I must start by saying that I love reality documentaries. Really, I do, I get some great forum based comedy out of the likes of the X Factor and 16 Kids and Counting (except when I was social media bitch slapped for pondering the width of, ahem, certain areas after 16 natural births).
However, you would have to be a mentalist to take part in one, right?
I recently saw an irate parent who'd appeared on 16 Kids, she was very unhappy about how she'd been portrayed. Apparently, it portrayed that they are constantly in the pub and have take away a lot. This, she felt, made them look like chavs.
Now, I don't know when going to the pub or having a fish supper went hand in hand with being a chav- I thought that you had to wear knock off tracksuits and have a poor grasp of the English language despite a UK birth certificate for that (eg "Innit, nuffink, bruv"), but if they were filming you for several weeks and that's where you went quite a bit, then you can't very well complain, can you?
Its not the first time I've seen people annoyed after an appearance. The only group I've never seen moan about how they are shown has been the Travelers from Gypsy Weddings, who are happy to be shown in their larger than life community.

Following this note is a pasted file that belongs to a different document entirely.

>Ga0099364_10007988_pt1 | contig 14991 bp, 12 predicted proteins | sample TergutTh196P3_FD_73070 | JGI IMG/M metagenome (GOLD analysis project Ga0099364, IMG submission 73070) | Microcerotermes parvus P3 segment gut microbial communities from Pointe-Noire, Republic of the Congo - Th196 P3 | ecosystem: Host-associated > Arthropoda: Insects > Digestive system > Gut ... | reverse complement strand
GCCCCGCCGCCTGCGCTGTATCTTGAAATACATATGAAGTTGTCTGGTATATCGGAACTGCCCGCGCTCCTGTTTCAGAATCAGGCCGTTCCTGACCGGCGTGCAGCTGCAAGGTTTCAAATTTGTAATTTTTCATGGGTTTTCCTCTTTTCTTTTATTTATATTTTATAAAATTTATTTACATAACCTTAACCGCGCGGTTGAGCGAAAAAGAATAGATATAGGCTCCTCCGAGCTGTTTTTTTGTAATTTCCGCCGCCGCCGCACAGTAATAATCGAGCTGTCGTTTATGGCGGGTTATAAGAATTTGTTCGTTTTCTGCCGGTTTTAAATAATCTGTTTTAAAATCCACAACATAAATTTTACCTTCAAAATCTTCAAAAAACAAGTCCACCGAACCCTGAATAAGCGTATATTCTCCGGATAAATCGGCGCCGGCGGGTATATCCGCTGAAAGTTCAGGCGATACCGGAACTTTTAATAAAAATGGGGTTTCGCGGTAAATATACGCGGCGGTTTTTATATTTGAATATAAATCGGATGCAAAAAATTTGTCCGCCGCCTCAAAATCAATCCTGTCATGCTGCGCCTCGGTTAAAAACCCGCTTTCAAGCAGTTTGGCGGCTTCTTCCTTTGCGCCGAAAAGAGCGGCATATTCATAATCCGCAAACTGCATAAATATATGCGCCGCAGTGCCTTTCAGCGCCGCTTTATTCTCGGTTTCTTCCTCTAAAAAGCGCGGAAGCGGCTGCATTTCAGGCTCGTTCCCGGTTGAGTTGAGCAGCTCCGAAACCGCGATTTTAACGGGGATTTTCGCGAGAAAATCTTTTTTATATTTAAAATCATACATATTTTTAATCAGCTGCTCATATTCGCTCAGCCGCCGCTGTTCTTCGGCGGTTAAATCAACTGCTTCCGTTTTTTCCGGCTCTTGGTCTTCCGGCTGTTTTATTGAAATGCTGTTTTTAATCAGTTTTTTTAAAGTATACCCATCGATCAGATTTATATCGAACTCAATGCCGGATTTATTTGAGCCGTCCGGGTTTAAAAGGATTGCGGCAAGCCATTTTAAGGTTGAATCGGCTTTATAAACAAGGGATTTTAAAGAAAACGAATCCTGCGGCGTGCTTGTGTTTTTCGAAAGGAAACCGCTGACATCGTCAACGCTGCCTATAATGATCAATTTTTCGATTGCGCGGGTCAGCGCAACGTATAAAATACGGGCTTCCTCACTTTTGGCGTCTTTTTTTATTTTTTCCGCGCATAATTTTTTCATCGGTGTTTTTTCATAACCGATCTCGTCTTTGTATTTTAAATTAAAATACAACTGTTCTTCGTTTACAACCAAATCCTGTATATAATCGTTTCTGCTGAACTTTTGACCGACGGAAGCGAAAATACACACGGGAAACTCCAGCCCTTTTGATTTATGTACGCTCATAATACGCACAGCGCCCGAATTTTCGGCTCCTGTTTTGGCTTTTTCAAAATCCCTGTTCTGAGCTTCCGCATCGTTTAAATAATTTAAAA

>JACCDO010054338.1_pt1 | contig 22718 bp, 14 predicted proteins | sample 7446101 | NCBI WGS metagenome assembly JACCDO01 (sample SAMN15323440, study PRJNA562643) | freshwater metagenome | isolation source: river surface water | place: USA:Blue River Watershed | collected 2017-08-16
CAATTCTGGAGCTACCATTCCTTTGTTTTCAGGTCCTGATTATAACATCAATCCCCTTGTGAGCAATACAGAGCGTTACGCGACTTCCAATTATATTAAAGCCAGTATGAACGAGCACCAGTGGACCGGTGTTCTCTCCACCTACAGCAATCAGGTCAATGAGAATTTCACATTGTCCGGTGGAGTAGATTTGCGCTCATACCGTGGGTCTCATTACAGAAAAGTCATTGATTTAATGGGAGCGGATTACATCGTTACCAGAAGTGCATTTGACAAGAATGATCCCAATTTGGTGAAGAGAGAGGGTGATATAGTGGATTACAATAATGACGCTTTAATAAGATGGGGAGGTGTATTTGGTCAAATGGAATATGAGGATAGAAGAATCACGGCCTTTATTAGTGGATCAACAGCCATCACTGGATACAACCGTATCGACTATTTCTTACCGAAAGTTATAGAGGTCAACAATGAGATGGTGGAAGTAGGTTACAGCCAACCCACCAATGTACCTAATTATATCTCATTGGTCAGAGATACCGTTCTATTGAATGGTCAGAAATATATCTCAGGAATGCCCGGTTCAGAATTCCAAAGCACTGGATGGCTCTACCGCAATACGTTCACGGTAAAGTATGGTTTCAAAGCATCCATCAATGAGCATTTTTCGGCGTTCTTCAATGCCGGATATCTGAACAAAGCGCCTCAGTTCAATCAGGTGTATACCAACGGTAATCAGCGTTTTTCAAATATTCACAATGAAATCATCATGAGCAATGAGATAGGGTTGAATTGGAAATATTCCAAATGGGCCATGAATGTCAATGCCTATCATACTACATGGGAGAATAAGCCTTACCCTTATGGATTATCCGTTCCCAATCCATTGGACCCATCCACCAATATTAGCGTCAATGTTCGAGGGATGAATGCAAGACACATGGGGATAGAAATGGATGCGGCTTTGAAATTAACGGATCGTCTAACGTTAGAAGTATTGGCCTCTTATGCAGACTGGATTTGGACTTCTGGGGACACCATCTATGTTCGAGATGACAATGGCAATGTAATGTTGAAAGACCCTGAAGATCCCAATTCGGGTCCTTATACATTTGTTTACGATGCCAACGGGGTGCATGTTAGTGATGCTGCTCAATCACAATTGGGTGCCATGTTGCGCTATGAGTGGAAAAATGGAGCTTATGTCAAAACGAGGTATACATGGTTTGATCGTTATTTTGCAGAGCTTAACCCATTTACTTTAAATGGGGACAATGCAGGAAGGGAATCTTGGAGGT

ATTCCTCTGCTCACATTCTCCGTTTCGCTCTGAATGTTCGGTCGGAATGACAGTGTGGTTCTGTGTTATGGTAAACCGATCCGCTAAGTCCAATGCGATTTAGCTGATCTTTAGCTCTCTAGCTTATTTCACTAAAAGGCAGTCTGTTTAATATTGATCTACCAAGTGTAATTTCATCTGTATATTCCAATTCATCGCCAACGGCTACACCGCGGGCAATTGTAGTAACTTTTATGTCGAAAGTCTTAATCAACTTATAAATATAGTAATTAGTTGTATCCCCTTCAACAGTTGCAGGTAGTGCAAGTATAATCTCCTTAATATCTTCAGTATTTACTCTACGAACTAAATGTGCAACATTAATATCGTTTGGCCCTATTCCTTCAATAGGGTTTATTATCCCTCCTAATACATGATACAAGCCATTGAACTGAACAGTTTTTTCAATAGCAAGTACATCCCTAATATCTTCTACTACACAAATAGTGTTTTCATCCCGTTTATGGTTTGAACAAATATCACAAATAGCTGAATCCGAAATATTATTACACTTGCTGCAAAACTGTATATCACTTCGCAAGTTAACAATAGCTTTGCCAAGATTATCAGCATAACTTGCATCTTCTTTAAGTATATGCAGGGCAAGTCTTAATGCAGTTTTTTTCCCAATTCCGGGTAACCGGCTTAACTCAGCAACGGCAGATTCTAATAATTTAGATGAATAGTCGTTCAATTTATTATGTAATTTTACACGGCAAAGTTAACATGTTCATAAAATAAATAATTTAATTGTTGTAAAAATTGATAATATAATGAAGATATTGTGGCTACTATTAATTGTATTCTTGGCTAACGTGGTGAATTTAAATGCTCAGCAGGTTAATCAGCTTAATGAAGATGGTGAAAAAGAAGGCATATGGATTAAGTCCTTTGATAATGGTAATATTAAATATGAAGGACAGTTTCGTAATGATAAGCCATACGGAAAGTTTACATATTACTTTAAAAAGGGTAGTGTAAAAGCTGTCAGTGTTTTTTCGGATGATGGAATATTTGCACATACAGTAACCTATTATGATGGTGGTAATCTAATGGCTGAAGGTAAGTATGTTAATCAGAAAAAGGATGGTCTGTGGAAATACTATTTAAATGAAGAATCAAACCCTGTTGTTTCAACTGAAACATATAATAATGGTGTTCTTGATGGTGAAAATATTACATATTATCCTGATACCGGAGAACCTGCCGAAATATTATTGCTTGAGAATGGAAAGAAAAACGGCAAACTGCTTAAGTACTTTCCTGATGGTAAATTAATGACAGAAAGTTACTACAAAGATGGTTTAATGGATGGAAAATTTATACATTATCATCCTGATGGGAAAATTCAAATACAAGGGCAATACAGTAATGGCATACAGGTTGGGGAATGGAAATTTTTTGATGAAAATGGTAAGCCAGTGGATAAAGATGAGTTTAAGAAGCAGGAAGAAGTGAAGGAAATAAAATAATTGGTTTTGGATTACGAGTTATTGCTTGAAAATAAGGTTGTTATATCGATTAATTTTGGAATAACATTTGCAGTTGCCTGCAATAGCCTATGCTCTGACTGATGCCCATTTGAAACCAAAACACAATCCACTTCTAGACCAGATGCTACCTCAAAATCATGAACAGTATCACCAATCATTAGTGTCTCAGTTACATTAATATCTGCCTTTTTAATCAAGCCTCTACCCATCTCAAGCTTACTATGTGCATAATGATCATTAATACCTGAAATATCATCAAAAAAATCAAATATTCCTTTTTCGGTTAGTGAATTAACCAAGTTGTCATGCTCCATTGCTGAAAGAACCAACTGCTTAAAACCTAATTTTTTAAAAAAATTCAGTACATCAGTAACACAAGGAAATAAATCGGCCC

Surely, surely if you are signing up or even thinking of signing up, you should perhaps watch some of their documentaries first?
Otherwise, its like a jobless, toothless, tracksuit wearing philanderer with 18 kids by 17 women going on Jezza Kyle and then crying into his crack pipe when Kyle does the full irate git on you.
Most of these shows do portray people in a bad light- elsewise, what is the point? It would be boring if Super Nanny went to a family home to find the kids well behaved and the adults using non-bum slap discipline the odd time they do kick off and have a tantrum. Its much more interesting to see kids climbing up walls and swinging from the lightshade stuffing sweets in their gob whilst their Mum hides shaking under the bed, isn't it?
That's why we watch these shows- to make our selves feel virtuous, and to become armchair pundits.
These ads should have "sensible, warm and cosy families need not apply" and "tattoos, piercings and teens pregnant like a conveyor belt? Life a miserable grind of pub visits and chip wrappings? Then we need you!"
They dress it up as "human interest", but some of these TV executives and researchers are that into lower class bashing they should take a job with the Tories. Or the Daily Mail.
I was once asked if I'd like to appear in a documentary about Mummy Bloggers. I am pleased I thought to myself "hmm, I spend my time on the net for social media boosting purposes, and my kids watch Beebies whilst I do. Do I want to appear on TV for them to make me look like a lazy cow?" and thought hell no.
I knew, 100% that they would never show the times I spend reading books, helping with drawing, tidying up (sod off Elder, the Vacuum cleans the floor, not you) and cooking from scratch. I knew they'd edit the show to look like I sat from dawn to dusk on the PC, when in fact from 6pm I'm barely online at all.
So, if you should be wondering about going on one of these shows, think. Do you want the nation to sit and condemn you for eating Iceland chips? Or do you want to keep your private life, well, private?